Were you one of the millions who added that clever five-letter word game to your daily routine this year? If so, I’m right there with you, and if you haven’t tried it yet, I highly recommend it. In fact, here’s a case study: My family and I have never shared a family group text until Wordle! We are now quite competitive with Wordle. And this led to Quordle, and Loble, and yes, even Filmle. Why?
Games are Good For You
Games get us together and keep us together. During the pandemic, my kids, husband, and I played more board games than at any time since they were in kindergarten. We did puzzles alone and together, played Scrabble a dozen different ways, played games with friends online, played games with friends far away over FaceTime and Zoom. Now that we’ve all started going out again, the novelty of inviting friends over for game night is still with us.
Need proof that weekly game night is good for kids? Let Ellie Dix convince you with her book, "The Board Game Family." Eating dinner together even just once a week strengthens kids’ self-esteem. But did you know that out-strategizing their parents builds it even better?
Monopoly Tips & Tricks
Even our Director of Community Engagement, Matt McNally is a fan of games, especially the board game Monopoly. In fact, he is the 2003 U.S. Monopoly Champion! He even shared with me some tips and fun statistics if you find yourself in front of a Monopoly Board:
- You would think that Park Place & Boardwalk are the best properties to own, but that’s not necessarily true. The orange properties of St. James Place, Tennessee Avenue, and New York Avenue provide the best investment on the board. Only the railroads are landed on more frequently than the oranges.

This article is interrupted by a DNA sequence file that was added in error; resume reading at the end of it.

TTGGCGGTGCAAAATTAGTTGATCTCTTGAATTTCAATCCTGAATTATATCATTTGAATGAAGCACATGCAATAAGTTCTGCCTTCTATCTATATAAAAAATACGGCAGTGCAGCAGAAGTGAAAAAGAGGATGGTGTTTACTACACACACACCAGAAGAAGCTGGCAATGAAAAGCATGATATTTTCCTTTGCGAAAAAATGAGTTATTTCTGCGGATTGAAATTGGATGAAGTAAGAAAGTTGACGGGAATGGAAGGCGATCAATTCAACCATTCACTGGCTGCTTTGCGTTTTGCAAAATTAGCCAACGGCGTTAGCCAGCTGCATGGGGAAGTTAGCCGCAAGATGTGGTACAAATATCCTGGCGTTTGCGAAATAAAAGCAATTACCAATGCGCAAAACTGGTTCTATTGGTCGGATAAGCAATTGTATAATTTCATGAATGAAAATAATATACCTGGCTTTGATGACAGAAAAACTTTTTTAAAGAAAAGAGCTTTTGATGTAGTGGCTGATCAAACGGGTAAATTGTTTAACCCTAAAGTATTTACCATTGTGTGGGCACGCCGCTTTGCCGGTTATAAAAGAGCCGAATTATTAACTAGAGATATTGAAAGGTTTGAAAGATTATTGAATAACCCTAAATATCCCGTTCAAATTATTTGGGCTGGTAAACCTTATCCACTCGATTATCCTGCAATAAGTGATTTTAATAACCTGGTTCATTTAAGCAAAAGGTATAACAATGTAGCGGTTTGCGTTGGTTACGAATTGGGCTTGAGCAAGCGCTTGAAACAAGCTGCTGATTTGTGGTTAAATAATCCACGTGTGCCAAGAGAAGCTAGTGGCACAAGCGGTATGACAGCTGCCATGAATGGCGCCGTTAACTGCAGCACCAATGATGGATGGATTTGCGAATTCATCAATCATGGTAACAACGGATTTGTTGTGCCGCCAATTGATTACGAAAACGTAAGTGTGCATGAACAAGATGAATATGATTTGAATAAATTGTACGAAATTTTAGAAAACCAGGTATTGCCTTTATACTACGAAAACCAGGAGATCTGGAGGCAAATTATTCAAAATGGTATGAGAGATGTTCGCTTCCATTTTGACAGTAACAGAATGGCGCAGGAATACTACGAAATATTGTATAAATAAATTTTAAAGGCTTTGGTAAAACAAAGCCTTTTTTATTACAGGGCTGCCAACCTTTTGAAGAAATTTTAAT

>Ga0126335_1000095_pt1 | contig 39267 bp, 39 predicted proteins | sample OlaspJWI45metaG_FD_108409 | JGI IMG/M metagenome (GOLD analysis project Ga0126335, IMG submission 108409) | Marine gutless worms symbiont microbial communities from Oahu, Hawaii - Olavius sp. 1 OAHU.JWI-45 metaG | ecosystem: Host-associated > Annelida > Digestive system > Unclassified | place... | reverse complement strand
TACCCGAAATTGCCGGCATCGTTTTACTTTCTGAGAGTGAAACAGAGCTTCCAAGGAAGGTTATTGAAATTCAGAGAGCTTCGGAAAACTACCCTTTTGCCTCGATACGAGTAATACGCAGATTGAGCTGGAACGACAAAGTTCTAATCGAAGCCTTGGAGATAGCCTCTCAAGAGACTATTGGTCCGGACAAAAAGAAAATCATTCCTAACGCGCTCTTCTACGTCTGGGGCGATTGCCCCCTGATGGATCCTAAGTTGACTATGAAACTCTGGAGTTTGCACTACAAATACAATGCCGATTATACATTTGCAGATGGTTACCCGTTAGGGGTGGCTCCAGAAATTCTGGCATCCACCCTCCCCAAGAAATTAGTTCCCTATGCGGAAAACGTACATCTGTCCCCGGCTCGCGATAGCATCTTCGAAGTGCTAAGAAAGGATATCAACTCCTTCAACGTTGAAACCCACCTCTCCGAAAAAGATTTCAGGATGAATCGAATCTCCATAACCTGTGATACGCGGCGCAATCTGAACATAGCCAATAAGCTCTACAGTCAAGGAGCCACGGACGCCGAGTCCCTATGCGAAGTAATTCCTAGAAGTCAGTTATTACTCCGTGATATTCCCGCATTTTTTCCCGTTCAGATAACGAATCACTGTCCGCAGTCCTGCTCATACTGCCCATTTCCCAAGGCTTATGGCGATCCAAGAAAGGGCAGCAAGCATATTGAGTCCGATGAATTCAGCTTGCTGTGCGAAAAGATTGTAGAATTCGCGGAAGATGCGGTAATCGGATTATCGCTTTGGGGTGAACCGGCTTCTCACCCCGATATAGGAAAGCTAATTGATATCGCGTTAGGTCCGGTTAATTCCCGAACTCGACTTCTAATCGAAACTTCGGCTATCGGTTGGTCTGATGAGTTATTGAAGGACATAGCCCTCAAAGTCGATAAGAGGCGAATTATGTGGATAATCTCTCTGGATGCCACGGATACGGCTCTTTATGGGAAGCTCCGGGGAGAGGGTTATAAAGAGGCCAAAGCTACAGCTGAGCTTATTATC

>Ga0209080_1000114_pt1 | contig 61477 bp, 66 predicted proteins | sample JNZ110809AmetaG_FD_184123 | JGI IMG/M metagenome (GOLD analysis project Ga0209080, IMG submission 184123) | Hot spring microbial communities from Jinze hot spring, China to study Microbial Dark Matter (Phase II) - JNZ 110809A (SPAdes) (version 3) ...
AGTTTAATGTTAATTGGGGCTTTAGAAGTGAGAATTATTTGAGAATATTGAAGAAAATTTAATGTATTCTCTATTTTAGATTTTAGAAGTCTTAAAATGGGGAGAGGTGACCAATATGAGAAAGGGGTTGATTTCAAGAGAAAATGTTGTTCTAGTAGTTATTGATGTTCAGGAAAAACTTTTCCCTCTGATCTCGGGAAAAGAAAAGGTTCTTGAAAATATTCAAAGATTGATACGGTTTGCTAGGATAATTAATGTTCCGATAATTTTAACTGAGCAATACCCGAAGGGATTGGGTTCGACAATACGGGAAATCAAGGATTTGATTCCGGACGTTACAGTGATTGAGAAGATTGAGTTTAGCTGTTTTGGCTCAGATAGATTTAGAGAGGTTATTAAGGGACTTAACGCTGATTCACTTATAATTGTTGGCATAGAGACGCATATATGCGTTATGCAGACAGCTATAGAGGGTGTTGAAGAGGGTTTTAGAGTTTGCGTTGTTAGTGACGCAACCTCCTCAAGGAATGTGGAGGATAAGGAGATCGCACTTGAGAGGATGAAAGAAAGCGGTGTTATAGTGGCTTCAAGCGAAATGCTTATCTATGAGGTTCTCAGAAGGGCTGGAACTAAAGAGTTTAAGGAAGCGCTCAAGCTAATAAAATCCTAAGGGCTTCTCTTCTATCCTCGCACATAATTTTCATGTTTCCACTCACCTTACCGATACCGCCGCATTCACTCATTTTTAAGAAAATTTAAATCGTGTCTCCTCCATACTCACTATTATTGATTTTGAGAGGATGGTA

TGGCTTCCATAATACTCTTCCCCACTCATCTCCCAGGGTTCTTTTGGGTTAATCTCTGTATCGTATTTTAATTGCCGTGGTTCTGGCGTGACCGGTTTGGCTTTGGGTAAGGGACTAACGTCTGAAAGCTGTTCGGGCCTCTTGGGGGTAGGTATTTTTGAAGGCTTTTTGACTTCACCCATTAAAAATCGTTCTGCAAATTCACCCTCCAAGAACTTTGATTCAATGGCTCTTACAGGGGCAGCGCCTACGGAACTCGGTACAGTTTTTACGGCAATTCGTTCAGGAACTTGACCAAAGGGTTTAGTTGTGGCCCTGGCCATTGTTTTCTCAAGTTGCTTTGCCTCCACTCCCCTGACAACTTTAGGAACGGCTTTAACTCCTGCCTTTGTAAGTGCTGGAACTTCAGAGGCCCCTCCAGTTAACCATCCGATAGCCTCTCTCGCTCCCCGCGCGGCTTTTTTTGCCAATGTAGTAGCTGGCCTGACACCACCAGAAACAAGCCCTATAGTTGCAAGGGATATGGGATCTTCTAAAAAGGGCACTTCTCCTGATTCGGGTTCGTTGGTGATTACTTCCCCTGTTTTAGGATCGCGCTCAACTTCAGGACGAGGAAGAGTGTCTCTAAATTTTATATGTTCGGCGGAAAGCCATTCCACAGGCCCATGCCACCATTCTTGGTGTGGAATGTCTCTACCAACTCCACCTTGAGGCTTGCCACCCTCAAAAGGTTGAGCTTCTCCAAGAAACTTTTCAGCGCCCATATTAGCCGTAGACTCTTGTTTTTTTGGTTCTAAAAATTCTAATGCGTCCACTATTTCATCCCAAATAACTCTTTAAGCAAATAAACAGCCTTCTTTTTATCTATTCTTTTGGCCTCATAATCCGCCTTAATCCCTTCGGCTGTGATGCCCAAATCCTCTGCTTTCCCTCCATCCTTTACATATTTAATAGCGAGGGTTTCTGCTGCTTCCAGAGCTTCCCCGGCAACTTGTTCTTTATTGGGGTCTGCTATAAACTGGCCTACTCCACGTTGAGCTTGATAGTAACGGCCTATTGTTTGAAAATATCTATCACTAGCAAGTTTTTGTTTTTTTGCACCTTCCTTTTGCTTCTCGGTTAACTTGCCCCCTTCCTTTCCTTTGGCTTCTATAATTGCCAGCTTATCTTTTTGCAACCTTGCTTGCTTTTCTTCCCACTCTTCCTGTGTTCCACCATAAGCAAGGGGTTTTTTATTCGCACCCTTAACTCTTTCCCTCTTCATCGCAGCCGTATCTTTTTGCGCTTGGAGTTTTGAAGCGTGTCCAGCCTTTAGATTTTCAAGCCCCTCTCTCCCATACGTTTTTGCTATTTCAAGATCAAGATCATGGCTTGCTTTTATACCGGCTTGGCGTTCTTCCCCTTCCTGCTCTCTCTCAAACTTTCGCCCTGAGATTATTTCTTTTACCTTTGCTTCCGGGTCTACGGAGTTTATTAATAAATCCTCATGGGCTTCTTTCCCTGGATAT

- Seven is the most commonly rolled number when rolling two die, followed by 6 and 8, and then 5 and 9. The oranges happen to lie 6, 8, and 9 spaces away from the most commonly landed-on space in the entire game, which is Jail.
- A typical rule of thumb is that spaces closer to Free Parking are landed on more frequently than those closer to GO. These factors also make the orange properties the most coveted properties on the board when trading ensues. Some strong, championship-level players won’t even trade them away because they’re so powerful!
Want to learn more?
Check out these Monopoly items at your local library!
Monopoly (Special Note: Chapter 14 is called McNally’s Method)
Practicing Life Skills – Free at the Library!
Playing games teaches all kinds of life skills - taking turns, winning and losing gracefully, strategizing, memorization and recall, quick thinking, even relaxation. Young or old, there are games for everyone. And if you’re a tad old like me, you will remember that games existed before everything went digital. (Seems like just yesterday, right?)
As I always say, why spend money when everything is FREE at the library? Many of our libraries have fun, classic board games such as Sorry! and Scrabble available for checkout. And ALL of our branches have video games. There are Lego titles for the littles, Kirby adventures for older kids, and Elven Ring and Divinity for the grownups. NBA2K22 and Madden NFL22 will keep your esports skills hot! We have games for both Xbox and Playstation platforms.
A Fascinating History